Ausdance National has a dedicated new National Council made up of highly experienced and skilled individuals who have taken charge of your national peak body and are continuing its work.
Board member Annette Carmichael lives in the creative enclave that is Denmark, a small town on the Great Southern coast of WA. From her vibrant home, she works as a dance artist and creative producer.
Annette shares how she got started in dance and why she believes a national dance advocacy organisation is important for Australian dance.
How did you get started in dance?
I grew up in Port Hedland, a remote part of northern Western Australia. At six years old I was fortunate enough that an incredible ballet teacher moved to town and slapped up a poster in our local shopping centre. Since then, dance has been a lifelong pursuit, although I’ve hung up the ballet shoes and now call contemporary dance my artistic home.
What was the first Ausdance National project or activity in which you participated?
In 2002 I became the Executive Officer of Ausdance WA, so it was a National meeting in Adelaide that was my first activity. I remember there was talk of rebranding Ausdance and the green A came into existence soon after. The National Community Dance Conference held at the Brisbane Powerhouse in the early 2000s was my first event. It was an extraordinary gathering of community artists and producers!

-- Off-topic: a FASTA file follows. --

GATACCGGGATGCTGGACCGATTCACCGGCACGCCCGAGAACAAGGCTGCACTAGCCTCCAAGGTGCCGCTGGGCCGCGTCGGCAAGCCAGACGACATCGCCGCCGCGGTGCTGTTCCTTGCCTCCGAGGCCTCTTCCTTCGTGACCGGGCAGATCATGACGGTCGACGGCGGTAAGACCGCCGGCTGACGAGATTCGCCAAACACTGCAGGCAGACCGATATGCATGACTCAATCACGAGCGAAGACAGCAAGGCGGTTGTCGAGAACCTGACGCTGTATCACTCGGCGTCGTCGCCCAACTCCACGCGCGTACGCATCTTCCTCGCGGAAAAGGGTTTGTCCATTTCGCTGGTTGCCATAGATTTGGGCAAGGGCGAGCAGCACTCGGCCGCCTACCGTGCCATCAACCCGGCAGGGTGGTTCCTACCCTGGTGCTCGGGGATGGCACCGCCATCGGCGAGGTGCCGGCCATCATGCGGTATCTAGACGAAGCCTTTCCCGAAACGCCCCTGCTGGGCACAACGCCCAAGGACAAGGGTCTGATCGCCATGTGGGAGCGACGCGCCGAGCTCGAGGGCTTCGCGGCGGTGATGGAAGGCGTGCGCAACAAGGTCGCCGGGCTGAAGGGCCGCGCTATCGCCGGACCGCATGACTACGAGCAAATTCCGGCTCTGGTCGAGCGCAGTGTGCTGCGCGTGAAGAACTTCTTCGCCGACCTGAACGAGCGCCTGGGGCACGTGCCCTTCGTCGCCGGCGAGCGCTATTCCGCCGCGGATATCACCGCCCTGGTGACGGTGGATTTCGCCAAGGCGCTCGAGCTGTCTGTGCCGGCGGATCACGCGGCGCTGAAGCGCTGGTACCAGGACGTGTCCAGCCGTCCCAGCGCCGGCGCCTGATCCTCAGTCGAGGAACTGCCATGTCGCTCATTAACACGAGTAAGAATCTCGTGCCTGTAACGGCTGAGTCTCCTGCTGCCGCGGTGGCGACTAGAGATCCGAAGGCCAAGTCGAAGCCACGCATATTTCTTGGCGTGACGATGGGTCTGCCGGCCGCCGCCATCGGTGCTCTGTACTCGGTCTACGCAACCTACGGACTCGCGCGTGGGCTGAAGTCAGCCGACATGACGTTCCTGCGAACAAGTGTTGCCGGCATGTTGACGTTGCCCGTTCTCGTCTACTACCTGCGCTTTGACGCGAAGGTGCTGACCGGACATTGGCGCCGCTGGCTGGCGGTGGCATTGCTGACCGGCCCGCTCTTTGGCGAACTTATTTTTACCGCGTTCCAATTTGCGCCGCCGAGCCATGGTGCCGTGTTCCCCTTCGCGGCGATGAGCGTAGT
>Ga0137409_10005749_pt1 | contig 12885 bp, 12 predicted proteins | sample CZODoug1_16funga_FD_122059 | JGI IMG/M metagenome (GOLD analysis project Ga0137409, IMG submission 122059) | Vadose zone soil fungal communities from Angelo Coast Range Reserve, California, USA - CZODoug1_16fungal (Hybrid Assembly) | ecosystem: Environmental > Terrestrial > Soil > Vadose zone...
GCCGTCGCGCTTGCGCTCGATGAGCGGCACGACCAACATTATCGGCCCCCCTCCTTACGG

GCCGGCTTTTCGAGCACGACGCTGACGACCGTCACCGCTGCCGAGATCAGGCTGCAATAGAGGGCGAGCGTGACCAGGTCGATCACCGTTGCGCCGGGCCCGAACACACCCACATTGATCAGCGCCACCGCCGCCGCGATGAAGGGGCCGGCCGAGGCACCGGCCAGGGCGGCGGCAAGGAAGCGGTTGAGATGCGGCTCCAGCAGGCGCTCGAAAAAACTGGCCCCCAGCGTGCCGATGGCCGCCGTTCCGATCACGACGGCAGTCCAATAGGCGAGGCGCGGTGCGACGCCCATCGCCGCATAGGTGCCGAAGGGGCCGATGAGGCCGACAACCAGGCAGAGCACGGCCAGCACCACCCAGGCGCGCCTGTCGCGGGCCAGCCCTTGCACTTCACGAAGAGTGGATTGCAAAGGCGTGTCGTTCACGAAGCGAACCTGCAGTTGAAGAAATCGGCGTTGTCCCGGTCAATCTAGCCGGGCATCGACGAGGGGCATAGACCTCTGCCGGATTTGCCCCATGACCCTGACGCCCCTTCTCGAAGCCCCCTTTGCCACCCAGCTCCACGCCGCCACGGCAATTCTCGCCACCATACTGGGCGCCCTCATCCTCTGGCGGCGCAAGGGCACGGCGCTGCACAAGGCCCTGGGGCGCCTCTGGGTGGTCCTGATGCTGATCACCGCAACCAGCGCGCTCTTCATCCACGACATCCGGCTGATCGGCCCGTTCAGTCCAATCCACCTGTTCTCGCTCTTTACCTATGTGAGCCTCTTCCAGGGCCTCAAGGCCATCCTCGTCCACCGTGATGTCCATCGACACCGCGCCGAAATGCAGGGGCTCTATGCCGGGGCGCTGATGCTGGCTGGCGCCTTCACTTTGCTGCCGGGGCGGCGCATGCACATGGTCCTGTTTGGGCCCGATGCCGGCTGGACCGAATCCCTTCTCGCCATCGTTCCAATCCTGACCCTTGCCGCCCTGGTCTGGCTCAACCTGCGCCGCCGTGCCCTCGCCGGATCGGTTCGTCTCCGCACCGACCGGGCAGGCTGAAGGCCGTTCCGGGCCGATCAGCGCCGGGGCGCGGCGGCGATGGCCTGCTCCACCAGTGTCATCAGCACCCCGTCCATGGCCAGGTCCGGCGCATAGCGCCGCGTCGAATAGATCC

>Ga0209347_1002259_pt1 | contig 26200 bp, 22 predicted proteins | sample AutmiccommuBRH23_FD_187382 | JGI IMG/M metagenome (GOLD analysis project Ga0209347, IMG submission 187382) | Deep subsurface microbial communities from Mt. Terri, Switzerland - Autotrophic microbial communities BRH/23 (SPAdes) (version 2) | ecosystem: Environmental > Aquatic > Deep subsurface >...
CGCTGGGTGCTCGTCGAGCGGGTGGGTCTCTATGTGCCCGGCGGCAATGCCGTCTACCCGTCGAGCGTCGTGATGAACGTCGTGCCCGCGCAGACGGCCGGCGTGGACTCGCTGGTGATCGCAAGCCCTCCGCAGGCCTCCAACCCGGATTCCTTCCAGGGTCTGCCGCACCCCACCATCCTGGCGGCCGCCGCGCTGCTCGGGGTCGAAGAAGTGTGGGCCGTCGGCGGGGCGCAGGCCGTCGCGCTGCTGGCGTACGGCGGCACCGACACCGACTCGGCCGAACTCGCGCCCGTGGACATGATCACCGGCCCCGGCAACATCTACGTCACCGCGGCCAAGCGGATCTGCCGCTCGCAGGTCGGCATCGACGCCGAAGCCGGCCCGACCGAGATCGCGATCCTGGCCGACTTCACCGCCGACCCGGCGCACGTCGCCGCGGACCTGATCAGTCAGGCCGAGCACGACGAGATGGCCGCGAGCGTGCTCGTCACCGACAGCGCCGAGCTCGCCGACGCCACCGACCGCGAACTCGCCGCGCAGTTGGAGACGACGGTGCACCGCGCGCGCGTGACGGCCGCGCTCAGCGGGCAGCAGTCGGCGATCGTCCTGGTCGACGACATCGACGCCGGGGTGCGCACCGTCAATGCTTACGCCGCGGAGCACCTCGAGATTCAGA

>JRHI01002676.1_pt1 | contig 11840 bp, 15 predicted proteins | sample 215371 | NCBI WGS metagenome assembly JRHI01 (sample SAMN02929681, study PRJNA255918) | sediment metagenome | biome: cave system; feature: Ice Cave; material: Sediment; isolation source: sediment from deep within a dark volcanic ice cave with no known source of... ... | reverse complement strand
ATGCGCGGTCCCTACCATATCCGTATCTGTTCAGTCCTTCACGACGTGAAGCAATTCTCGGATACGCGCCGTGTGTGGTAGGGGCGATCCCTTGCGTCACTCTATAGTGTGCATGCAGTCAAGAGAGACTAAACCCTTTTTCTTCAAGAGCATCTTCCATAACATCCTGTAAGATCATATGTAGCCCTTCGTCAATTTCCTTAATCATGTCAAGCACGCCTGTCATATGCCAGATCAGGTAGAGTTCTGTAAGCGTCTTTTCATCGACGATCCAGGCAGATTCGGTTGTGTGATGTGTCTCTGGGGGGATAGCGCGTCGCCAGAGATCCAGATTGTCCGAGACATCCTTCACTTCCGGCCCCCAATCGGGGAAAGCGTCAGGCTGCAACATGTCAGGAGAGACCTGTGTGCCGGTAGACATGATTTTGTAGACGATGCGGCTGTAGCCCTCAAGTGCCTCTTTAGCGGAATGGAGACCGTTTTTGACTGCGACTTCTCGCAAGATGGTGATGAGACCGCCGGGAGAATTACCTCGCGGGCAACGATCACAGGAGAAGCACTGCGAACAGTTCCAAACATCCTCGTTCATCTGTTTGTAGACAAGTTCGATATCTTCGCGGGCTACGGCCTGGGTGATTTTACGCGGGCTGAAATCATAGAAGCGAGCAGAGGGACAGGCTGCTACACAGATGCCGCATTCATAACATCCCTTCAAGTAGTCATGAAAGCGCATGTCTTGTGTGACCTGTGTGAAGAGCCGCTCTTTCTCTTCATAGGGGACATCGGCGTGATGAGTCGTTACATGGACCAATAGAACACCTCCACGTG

What is the key benefit that Ausdance membership offers to its members?
Information! As a regionally-based artist, Ausdance is my lifeline to the wider sector by keeping me up to date with all manner of things including research, international activities and sector development. Ausdance also plays a vital role in advocating for the dance sector to government and the broader community.
Why did you decide to join the Ausdance National Council?
Ausdance has provided me with many valuable opportunities over the years as both an arts manager and a dance artist. At this critical point in Ausdance National’s history I felt like it was time to give back.
Why do you believe a national dance advocacy organisation is important for Australian dance?
The dance sector needs an accountable and responsible voice in Canberra. The state branches of Ausdance and the major dance companies already hold significant responsibilities specific to their particular missions or geographic focus. No-one else has the capacity to be an independent advocate for the whole sector, and without this, the sector’s political power will be diminished. Now more than ever we need a national advocate.